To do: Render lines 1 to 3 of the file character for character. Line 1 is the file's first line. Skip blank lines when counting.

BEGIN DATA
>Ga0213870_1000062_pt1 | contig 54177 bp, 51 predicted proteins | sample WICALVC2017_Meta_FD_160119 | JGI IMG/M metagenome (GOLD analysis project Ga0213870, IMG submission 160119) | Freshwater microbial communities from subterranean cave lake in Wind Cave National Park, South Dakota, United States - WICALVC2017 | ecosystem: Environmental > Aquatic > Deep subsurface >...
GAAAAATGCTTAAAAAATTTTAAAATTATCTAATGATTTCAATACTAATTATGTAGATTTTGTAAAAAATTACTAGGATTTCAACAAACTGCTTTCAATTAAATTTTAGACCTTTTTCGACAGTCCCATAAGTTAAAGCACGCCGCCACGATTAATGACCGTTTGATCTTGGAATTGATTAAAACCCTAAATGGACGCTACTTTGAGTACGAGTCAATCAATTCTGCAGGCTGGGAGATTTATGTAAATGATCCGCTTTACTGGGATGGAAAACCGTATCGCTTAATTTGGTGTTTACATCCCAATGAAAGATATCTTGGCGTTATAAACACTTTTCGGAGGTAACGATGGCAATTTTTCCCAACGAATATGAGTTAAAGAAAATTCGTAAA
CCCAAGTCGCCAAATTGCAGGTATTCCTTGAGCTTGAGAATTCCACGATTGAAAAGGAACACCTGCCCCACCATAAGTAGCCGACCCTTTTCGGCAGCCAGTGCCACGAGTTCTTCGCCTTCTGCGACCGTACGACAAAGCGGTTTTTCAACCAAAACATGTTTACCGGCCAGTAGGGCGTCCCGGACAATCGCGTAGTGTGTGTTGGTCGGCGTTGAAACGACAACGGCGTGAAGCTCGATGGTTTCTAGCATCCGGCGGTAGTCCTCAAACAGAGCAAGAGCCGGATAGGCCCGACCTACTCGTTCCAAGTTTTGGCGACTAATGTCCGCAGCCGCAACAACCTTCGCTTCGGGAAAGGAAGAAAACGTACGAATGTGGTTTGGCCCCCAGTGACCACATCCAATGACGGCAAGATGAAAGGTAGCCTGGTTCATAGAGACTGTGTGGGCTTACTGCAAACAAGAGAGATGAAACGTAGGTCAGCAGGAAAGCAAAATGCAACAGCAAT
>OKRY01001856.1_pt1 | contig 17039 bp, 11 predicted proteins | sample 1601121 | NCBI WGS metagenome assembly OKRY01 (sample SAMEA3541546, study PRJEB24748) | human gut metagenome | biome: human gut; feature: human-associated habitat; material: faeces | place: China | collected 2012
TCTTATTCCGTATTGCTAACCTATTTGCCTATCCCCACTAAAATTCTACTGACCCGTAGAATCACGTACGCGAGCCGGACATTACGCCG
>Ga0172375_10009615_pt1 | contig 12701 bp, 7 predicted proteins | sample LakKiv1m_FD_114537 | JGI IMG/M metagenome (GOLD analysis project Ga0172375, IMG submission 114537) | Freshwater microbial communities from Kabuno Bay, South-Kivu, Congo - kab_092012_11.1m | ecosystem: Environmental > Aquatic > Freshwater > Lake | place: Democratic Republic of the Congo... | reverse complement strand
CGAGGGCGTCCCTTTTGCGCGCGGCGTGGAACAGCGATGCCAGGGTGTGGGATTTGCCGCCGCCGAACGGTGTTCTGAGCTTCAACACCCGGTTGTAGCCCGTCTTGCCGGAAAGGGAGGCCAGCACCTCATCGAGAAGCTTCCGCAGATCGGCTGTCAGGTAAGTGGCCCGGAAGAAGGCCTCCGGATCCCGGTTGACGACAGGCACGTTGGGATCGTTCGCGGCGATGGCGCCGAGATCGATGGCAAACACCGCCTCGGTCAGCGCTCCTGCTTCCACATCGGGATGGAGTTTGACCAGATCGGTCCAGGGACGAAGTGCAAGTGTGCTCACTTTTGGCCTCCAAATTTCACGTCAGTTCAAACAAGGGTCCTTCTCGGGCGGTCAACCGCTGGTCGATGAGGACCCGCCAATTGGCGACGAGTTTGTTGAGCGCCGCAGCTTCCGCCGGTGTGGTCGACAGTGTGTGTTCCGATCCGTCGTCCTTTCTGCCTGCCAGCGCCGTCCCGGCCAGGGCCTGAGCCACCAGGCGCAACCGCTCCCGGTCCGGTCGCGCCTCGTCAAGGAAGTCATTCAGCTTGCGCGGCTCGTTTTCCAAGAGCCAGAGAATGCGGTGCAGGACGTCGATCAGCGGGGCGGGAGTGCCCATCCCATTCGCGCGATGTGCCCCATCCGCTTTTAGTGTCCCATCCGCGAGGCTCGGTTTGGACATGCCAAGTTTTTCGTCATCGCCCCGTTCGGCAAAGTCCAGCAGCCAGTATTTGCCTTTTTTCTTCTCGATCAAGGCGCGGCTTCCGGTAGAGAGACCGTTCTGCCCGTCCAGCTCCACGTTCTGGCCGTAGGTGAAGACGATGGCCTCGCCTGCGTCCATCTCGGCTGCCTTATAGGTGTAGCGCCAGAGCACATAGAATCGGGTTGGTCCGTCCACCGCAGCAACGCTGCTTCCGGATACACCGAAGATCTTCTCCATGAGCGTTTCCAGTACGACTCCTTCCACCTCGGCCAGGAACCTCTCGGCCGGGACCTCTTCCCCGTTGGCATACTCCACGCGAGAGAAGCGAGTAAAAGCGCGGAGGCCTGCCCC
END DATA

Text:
>Ga0213870_1000062_pt1 | contig 54177 bp, 51 predicted proteins | sample WICALVC2017_Meta_FD_160119 | JGI IMG/M metagenome (GOLD analysis project Ga0213870, IMG submission 160119) | Freshwater microbial communities from subterranean cave lake in Wind Cave National Park, South Dakota, United States - WICALVC2017 | ecosystem: Environmental > Aquatic > Deep subsurface >...
GAAAAATGCTTAAAAAATTTTAAAATTATCTAATGATTTCAATACTAATTATGTAGATTTTGTAAAAAATTACTAGGATTTCAACAAACTGCTTTCAATTAAATTTTAGACCTTTTTCGACAGTCCCATAAGTTAAAGCACGCCGCCACGATTAATGACCGTTTGATCTTGGAATTGATTAAAACCCTAAATGGACGCTACTTTGAGTACGAGTCAATCAATTCTGCAGGCTGGGAGATTTATGTAAATGATCCGCTTTACTGGGATGGAAAACCGTATCGCTTAATTTGGTGTTTACATCCCAATGAAAGATATCTTGGCGTTATAAACACTTTTCGGAGGTAACGATGGCAATTTTTCCCAACGAATATGAGTTAAAGAAAATTCGTAAA
CCCAAGTCGCCAAATTGCAGGTATTCCTTGAGCTTGAGAATTCCACGATTGAAAAGGAACACCTGCCCCACCATAAGTAGCCGACCCTTTTCGGCAGCCAGTGCCACGAGTTCTTCGCCTTCTGCGACCGTACGACAAAGCGGTTTTTCAACCAAAACATGTTTACCGGCCAGTAGGGCGTCCCGGACAATCGCGTAGTGTGTGTTGGTCGGCGTTGAAACGACAACGGCGTGAAGCTCGATGGTTTCTAGCATCCGGCGGTAGTCCTCAAACAGAGCAAGAGCCGGATAGGCCCGACCTACTCGTTCCAAGTTTTGGCGACTAATGTCCGCAGCCGCAACAACCTTCGCTTCGGGAAAGGAAGAAAACGTACGAATGTGGTTTGGCCCCCAGTGACCACATCCAATGACGGCAAGATGAAAGGTAGCCTGGTTCATAGAGACTGTGTGGGCTTACTGCAAACAAGAGAGATGAAACGTAGGTCAGCAGGAAAGCAAAATGCAACAGCAAT